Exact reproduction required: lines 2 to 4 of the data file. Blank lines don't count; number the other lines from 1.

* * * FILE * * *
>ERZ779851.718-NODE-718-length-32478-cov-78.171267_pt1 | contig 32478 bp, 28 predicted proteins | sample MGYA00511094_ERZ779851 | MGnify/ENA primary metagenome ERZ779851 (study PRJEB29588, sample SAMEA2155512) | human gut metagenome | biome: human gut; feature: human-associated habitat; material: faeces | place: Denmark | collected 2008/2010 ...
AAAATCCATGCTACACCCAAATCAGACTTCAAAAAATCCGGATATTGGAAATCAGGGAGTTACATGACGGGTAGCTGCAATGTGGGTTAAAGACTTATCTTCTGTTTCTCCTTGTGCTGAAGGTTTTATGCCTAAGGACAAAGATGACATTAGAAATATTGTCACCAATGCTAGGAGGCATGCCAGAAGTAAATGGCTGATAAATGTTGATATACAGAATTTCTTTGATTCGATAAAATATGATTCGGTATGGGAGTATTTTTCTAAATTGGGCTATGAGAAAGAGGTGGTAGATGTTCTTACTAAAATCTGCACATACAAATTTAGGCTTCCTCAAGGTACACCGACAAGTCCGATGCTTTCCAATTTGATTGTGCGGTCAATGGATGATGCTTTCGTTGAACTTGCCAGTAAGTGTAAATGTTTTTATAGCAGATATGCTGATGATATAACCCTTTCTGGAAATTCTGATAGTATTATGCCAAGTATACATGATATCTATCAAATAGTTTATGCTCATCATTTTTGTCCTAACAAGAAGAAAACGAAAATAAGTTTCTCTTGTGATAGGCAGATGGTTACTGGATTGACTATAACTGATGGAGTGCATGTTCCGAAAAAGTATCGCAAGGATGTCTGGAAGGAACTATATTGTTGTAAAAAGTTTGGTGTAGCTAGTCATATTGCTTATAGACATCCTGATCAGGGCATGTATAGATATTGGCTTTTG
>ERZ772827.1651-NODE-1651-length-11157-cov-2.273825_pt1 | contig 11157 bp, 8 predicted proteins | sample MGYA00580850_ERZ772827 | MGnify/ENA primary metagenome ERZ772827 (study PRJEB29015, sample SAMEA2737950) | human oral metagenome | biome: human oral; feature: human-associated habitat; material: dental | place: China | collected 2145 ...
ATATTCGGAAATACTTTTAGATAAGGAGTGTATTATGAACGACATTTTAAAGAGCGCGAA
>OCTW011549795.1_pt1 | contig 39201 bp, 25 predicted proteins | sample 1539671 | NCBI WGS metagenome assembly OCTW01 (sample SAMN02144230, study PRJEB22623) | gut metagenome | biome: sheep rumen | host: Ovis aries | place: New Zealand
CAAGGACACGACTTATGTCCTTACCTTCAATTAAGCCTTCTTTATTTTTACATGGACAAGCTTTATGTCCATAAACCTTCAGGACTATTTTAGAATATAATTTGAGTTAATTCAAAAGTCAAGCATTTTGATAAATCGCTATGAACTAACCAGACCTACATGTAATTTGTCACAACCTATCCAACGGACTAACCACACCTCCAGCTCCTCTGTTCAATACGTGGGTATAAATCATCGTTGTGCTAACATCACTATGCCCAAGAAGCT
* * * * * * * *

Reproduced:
AAAATCCATGCTACACCCAAATCAGACTTCAAAAAATCCGGATATTGGAAATCAGGGAGTTACATGACGGGTAGCTGCAATGTGGGTTAAAGACTTATCTTCTGTTTCTCCTTGTGCTGAAGGTTTTATGCCTAAGGACAAAGATGACATTAGAAATATTGTCACCAATGCTAGGAGGCATGCCAGAAGTAAATGGCTGATAAATGTTGATATACAGAATTTCTTTGATTCGATAAAATATGATTCGGTATGGGAGTATTTTTCTAAATTGGGCTATGAGAAAGAGGTGGTAGATGTTCTTACTAAAATCTGCACATACAAATTTAGGCTTCCTCAAGGTACACCGACAAGTCCGATGCTTTCCAATTTGATTGTGCGGTCAATGGATGATGCTTTCGTTGAACTTGCCAGTAAGTGTAAATGTTTTTATAGCAGATATGCTGATGATATAACCCTTTCTGGAAATTCTGATAGTATTATGCCAAGTATACATGATATCTATCAAATAGTTTATGCTCATCATTTTTGTCCTAACAAGAAGAAAACGAAAATAAGTTTCTCTTGTGATAGGCAGATGGTTACTGGATTGACTATAACTGATGGAGTGCATGTTCCGAAAAAGTATCGCAAGGATGTCTGGAAGGAACTATATTGTTGTAAAAAGTTTGGTGTAGCTAGTCATATTGCTTATAGACATCCTGATCAGGGCATGTATAGATATTGGCTTTTG
>ERZ772827.1651-NODE-1651-length-11157-cov-2.273825_pt1 | contig 11157 bp, 8 predicted proteins | sample MGYA00580850_ERZ772827 | MGnify/ENA primary metagenome ERZ772827 (study PRJEB29015, sample SAMEA2737950) | human oral metagenome | biome: human oral; feature: human-associated habitat; material: dental | place: China | collected 2145 ...
ATATTCGGAAATACTTTTAGATAAGGAGTGTATTATGAACGACATTTTAAAGAGCGCGAA